Trade Shows are an important marketing tool for many companies. Aside from the obvious PR need to be seen at notable exhibitions, companies also hope to conclude business deals. The basic objective however, is to gather high quality sales leads resulting from conversations with prospects who’ve stopped by for information.
These leads need to be contacted and qualified for the sales force via a proper lead qualification and intelligence gathering process.
It’s essential to ascertain that all those important trade show leads return a positive ROI. You need to know whether the result of your investment in trade shows to generate leads are worth it. Because not all sales leads are equal. That maxim surely holds true for:
- trade show attendees who’ve actually engaged your staff in discussions, and . . .
- those who’ve mostly thrown business their business cards into the bowl for the free prize.
You’ll not be surprised to learn that those who’ve spoken to your sales personnel at the booth turn out to have the best sales potential. But that does not mean there’s not a whole raft of profitable opportunities in other categories. Pooling some results from some of eti’s major accounts over past years, here’s what we’ve found:
- Prospects who’ve actually talked with sales personnel convert at the highest rate. Our results have fluctuated from 10% to as high as 50%!
- Attendee lists produce a conversion ratio of up to 2-5%.
- Incentive related inquiries (Business Cards in the bowl for a free prize) produce the lowest result, as may be expected. Their interest is mainly the incentive or prizes on offer … not (necessarily) in the benefits of your products or services. Nevertheless our clients have found 3-5% profitable prospects in this category.
It’s all a matter of economics.
Much depends on what you’re selling and the value of the average new customer to your company. (See my related opinion item “What Costs Less Costs More” in this blog.)
Here are 5 suggestions you may want to consider when next exhibiting at a show:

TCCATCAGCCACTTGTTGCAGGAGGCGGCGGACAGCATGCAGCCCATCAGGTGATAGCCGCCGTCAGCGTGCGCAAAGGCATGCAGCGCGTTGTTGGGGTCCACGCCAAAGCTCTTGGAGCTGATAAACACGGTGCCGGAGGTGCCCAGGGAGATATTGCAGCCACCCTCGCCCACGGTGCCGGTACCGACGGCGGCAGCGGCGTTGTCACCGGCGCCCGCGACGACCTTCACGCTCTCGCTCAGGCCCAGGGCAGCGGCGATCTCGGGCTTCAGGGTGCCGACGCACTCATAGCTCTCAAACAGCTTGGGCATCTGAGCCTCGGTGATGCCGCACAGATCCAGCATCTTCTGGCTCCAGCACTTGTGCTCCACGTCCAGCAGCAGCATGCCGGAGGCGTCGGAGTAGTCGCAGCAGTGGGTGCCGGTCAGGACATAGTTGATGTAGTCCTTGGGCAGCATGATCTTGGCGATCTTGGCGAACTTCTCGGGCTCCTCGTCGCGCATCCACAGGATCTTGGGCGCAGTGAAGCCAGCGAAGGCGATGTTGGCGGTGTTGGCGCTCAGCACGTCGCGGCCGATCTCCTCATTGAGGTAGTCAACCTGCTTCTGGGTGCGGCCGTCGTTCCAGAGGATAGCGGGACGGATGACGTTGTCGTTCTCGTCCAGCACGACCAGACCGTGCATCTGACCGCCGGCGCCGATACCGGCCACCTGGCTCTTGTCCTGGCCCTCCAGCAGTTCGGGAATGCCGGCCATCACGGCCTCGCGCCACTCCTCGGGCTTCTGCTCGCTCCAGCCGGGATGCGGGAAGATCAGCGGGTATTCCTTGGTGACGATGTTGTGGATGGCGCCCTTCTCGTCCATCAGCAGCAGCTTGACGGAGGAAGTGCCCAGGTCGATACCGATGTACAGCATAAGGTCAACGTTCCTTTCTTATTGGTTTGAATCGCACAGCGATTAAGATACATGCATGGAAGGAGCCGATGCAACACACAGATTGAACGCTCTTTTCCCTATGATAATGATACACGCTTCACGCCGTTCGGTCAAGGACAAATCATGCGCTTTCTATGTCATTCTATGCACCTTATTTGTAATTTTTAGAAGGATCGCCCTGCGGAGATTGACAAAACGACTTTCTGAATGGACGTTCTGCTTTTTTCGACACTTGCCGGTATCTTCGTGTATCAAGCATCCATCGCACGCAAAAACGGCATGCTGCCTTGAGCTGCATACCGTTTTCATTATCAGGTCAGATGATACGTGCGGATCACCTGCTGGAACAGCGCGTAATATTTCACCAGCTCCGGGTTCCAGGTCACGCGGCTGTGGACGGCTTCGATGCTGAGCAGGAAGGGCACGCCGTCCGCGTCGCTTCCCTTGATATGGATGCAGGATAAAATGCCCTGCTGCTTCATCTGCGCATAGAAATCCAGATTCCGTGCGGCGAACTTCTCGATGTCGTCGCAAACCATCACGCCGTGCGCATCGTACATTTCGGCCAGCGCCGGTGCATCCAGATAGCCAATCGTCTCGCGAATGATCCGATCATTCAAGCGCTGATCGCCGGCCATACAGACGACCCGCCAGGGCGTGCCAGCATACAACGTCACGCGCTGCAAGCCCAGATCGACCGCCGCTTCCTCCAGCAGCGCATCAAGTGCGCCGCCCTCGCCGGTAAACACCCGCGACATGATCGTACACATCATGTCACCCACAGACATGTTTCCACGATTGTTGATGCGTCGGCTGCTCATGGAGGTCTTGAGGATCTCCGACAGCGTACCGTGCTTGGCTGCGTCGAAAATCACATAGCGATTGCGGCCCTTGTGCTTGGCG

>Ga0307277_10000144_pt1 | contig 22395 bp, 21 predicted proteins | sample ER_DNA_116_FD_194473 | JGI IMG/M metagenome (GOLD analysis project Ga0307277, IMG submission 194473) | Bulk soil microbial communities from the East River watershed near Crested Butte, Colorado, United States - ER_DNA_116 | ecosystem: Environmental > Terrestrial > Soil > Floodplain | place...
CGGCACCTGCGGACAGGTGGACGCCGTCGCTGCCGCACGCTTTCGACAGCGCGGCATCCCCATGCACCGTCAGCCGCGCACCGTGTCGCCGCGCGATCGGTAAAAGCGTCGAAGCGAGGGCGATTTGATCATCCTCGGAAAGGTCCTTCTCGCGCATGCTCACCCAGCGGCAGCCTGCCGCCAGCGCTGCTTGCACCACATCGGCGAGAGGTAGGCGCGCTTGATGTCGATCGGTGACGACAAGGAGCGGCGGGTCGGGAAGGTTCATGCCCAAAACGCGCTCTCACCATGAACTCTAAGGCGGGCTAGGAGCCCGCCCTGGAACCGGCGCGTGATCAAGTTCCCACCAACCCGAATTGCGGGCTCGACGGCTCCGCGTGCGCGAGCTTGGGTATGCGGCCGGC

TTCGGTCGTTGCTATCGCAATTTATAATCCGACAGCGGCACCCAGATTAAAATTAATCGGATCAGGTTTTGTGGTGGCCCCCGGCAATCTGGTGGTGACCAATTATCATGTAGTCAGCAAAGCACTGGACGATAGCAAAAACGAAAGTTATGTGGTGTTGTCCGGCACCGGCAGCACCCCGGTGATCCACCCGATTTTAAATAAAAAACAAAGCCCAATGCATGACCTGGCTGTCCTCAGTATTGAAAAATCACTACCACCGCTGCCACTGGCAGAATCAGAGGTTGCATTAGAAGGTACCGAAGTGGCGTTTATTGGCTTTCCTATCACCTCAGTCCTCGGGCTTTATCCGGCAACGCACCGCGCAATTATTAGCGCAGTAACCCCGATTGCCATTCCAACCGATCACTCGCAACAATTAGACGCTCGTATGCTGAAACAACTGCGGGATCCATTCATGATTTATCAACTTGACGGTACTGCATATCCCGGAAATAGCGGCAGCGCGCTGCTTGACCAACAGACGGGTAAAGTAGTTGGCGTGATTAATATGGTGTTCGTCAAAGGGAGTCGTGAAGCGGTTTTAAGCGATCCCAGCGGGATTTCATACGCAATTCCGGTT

- Invite your best prospects to a pre-scheduled meeting at the booth. (Yes an appointment.)
- Remind prospects and clients that you’ll be exhibiting. Maybe offer them an incentive to stop by and say hello. Or create excitement by announcing a new/improved product launch etc.
- At the booth make sure your sales staff have the ability to quickly scan in prospect names into the computer and be sure to document any important information about their needs. a. Identify and record decision making authority. b. Quantify likely purchasing volume. c. Budget
- Speed of follow up is critical because your prospects are visiting competitor booths too. So follow up immediately next day, to qualify and confirm the sales potential. You can electronically upload these prospects to ETI for example for next day qualification and fulfillment.
- Prospects not yet ‘ready to buy’ need to be held in a formal structure for lead nurturing purposes until their real sales need becomes evident.
Incidentally, we’ve recently started promoting the idea to our trade show clients to have another glass bowl available for business cards from interested attendees who would prefer the exhibitor to send the company’s information, rather than burden them with more stuff to carry. This bowl to be very clearly labeled with a message reading:
" Drop your business card here if you'd prefer us to send you our information. Thank you."
Similarly you could have a bowl offering to have a sales person contact them. Not great but a suitable conpromise if you're short staffed.
For more specific ideas on maximizing your trade show investments call us at 1.800.466.4384.